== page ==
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Count the Quagmires

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Anybody who thought this was going to be an “easy war,” please raise your hand.


By now, the horror and scandal have exceeded the expectations of even the harshest critics of the invasion — mine, for instance — and I numbly play Count the Quagmires along with the rest of the media and general public. The latest one has burst into national awareness with a piercing “what’s next, for God’s sake?”


Afghanistan, Iraq, New Orleans. All of them bear the mark of W. And now, incredibly, we learn of a gulag of wounded and emotionally shattered returning veterans, as forgotten and abandoned as nursing home residents in the Crescent City. Support our troops!


But what we’re witnessing under George Bush is not what I would call incompetent leadership, any more than we witnessed, in an earlier, happier phase of his administration — the mission-accomplished phase — “leadership.” What we have instead is the guileless void of an administration that has not even tried to lead, but rather, from the get-go has concentrated on manipulating national symbols and traditions to give the American public the appearance of leadership.


The real Bush Doctrine was summed up a few years ago by an administration official, who told a reporter: “We’re an empire now, and when we act, we create our own reality.” Yeah, OK. Some members of the media were skeptical, but I think a lot more of them were intimidated and felt the official scorn of being “reality-based,” so they continued to give obvious lies the same weight as the truth, no longer certain which mattered most.


Behind the illusion of leadership were a bunch of frat boys on spring break, doing whatever, liberated in their own minds from the consequences of their actions. They mainly played two games. One was called War, which resulted, of course, in two countries torn apart by unleashed genocidal hatreds. The other was called Government Doesn’t Matter, which most spectacularly gave us poor people trapped in a drowning city.


The current scandal at Walter Reed and beyond — and “scandal” is just a voyeur’s word for reality — is, I think, a combination of both games. The game of War results inescapably in death, injury and post-traumatic stress disorder for the participants, none of which is ever pretty. The game of Government Doesn’t Matter results in dysfunctional bureaucracy, which is what the injured vets came home to.


Since Team Bush never thought through even the most obvious consequences of what it was doing, and therefore made no plans to hide those consequences, we have, I think, a rare opportunity to look at the flaws in what we believe our interests are. How, for instance, could we have been manipulated so easily into a needless war? The “debate” beforehand took place in an eye blink, and no public institution felt compelled or empowered to counter the Bush administration’s reckless intentions. What happened to the reality-based community? How did it get suckered?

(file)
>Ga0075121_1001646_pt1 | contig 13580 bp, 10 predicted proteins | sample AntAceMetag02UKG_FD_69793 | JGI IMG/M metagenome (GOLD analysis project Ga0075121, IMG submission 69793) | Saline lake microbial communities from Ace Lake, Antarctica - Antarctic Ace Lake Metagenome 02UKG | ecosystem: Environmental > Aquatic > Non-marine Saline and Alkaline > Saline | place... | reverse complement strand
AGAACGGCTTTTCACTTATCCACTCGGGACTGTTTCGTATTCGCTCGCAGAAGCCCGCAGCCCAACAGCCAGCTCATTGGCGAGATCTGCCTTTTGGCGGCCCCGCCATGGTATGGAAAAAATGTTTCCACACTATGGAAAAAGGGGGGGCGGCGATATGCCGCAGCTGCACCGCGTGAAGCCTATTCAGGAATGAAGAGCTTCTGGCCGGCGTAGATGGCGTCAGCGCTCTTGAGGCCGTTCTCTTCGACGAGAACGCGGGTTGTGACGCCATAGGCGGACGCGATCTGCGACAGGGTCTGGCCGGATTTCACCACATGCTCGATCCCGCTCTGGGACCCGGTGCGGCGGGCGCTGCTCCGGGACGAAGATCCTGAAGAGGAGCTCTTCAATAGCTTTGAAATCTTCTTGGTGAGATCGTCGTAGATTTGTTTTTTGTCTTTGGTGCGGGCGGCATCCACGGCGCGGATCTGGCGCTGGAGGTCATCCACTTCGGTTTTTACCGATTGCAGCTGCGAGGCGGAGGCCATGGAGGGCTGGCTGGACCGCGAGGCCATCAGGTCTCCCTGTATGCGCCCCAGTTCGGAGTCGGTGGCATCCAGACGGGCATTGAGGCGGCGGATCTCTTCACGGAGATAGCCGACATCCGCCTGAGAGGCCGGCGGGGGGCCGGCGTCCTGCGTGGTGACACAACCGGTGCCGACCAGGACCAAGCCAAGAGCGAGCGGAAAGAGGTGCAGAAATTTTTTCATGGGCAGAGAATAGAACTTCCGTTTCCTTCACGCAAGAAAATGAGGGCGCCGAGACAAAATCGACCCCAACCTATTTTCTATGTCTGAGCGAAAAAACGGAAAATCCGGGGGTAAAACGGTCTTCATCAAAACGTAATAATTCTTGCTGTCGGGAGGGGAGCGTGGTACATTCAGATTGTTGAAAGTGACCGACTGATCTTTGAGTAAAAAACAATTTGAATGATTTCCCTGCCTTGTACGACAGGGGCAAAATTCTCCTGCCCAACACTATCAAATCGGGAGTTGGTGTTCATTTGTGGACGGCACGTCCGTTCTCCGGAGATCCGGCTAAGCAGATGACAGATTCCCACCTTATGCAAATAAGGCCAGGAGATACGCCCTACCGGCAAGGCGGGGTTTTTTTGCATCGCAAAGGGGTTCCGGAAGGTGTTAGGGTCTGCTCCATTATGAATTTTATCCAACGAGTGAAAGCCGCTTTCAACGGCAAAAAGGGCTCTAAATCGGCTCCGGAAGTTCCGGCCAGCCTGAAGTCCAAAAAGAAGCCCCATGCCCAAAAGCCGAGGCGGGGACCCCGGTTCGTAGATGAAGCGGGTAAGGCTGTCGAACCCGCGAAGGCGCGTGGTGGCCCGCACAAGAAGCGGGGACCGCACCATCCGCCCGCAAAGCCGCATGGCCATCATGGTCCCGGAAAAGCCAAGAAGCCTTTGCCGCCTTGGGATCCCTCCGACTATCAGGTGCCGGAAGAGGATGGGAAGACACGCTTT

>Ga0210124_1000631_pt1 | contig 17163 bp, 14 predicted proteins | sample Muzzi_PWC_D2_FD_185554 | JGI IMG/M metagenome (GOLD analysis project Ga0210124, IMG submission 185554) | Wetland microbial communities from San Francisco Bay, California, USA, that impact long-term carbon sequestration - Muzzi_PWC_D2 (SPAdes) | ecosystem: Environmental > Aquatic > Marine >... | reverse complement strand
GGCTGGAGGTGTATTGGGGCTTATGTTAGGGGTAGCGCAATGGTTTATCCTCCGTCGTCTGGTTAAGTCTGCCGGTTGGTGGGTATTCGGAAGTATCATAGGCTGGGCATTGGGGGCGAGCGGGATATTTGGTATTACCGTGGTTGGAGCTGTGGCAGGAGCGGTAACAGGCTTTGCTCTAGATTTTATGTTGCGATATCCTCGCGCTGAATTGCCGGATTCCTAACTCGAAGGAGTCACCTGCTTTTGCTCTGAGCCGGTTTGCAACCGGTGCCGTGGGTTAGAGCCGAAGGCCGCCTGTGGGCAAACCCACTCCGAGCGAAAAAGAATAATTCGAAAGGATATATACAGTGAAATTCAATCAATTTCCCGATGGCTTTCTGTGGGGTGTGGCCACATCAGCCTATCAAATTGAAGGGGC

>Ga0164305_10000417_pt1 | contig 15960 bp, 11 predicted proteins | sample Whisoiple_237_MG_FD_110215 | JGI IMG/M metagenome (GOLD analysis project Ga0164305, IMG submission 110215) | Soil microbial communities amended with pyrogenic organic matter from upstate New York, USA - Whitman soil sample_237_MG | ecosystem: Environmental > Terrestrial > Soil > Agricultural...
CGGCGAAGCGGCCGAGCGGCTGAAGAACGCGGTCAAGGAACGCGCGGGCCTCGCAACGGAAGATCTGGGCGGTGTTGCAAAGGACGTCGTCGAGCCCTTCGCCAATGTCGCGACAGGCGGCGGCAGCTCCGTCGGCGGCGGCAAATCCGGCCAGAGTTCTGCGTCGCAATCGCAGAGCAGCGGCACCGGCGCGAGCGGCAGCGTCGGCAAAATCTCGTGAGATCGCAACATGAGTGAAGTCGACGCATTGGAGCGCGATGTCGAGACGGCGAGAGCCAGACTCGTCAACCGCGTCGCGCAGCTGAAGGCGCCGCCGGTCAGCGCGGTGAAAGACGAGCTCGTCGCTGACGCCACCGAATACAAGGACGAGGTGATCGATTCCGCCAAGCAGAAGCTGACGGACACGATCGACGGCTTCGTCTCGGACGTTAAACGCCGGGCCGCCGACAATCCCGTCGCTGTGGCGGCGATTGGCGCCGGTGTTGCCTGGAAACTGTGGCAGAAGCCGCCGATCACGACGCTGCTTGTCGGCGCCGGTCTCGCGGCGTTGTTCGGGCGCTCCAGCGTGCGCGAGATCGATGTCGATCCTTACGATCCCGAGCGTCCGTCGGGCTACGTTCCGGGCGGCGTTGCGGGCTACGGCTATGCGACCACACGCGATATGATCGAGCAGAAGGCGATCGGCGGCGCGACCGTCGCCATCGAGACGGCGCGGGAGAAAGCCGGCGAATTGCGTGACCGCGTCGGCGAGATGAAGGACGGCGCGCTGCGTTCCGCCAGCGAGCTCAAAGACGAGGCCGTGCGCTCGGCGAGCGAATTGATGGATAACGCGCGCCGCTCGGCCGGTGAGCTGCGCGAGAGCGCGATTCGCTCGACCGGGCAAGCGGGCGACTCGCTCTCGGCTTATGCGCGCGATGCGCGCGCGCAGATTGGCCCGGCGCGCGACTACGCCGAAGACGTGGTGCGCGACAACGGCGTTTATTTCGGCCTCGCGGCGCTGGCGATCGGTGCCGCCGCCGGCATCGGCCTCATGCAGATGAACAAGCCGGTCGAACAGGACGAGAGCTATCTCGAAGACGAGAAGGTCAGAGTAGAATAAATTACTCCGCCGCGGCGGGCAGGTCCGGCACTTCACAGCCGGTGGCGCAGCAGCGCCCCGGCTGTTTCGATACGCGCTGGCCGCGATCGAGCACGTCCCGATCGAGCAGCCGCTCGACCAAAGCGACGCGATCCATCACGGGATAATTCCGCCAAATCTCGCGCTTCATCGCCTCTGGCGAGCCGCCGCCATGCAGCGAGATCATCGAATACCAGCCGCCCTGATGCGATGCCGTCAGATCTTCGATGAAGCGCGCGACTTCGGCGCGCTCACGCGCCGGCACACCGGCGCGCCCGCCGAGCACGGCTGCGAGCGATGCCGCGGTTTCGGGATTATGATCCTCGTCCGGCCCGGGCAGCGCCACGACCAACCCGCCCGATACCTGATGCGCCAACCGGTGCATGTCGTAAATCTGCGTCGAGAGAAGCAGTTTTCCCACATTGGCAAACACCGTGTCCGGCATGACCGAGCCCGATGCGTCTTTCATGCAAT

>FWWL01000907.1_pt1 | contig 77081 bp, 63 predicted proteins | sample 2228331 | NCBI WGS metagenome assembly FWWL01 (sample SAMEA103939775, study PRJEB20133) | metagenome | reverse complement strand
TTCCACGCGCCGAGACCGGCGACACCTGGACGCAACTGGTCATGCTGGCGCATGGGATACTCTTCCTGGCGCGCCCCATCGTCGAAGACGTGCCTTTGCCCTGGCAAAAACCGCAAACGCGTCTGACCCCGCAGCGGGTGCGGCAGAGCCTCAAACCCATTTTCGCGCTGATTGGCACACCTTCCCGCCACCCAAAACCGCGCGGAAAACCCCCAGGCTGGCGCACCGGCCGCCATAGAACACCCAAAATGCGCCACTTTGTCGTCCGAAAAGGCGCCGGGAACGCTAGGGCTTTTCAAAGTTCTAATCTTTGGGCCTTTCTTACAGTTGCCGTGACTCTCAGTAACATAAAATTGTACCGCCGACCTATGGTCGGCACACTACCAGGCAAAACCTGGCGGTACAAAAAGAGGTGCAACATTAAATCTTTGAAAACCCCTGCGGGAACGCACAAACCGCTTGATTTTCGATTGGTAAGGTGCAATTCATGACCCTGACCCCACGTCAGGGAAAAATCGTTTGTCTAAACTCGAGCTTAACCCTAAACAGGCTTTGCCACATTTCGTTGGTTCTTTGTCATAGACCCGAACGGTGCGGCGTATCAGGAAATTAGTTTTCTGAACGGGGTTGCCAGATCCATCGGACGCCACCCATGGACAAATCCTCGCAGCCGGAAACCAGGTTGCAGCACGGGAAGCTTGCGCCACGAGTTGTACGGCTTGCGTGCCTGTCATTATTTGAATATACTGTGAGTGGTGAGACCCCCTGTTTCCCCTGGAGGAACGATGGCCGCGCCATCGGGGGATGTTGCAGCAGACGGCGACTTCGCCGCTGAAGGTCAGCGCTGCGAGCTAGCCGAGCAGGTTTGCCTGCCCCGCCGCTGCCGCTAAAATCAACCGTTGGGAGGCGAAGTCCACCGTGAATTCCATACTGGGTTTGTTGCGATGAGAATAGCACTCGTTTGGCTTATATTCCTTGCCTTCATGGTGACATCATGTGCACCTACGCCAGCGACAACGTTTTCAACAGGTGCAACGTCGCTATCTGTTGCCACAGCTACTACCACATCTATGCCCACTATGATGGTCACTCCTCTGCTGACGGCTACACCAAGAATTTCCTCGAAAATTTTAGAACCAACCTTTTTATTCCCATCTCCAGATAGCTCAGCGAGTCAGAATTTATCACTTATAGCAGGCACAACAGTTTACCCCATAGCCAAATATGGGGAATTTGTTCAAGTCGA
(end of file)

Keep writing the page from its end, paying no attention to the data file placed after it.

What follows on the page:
What we’re now reaping in almost daily headlines of this disaster are not Bush administration incompetencies but collective, systemic flaws in war itself — in this strategy of short-term advantage that causes so much long-term, needless suffering. The shabby medical care for vets, which is not new — which certainly predates the Bush administration — is suddenly so appalling to behold because we know the war that’s robbing our children of their limbs, their immune systems, their minds and sometimes their souls was unnecessary in the first place.


Let us remember this for next time. Let us remember that to be constantly prepared for war — to be a superpower — means that no cost is too great for the latest weapons system, but almost any cost is too great for the care of the wounded.


Let us also remember that the cost of war is incalculable. A year ago, economist Joseph Stiglitz, factoring in many of the hidden costs, estimated the Iraq war could end up depleting the national treasury of as much as $2 trillion. The revelations at Walter Reed and throughout the Veterans Administration tell us part of the reason why. Quality, lifelong care for brain-injured and psychologically maimed vets is enormously expensive. Because such care is never part of the original mandate to go to war, it will always be done on the cheap, leaving us, whenever we care to look, with the spectacle of sick and disabled vets fighting a losing battle for a pittance of respect and care from the VA.


We also have the tawdry spectacle of high-level buck-passing. War equals carte blanche for moral relativism, so whenever the generals or politicians are held morally responsible for the consequences of war, they are caught unprepared and give us the shrug, the blank stare, the evasive harrumph: “We had some NCOs who weren’t doing their job, period,” former Army Secretary Francis J. Harvey said of the Walter Reed fiasco before he was canned last week.


Raise your hand if you think Bush’s presidency has been tainted by incompetent NCOs.


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Robert Koehler, an award-winning, Chicago-based journalist, is an editor at Tribune Media Services and nationally syndicated writer. You can respond to this column at bkoehler@tribune.com or visit his Web site at commonwonders.com.

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Robert Koehler, an award-winning, Chicago-based journalist, is an editor at Tribune Media Services and nationally syndicated writer. You can respond to this column at bkoehler@tribune.com or visit his Web site at commonwonders.com.
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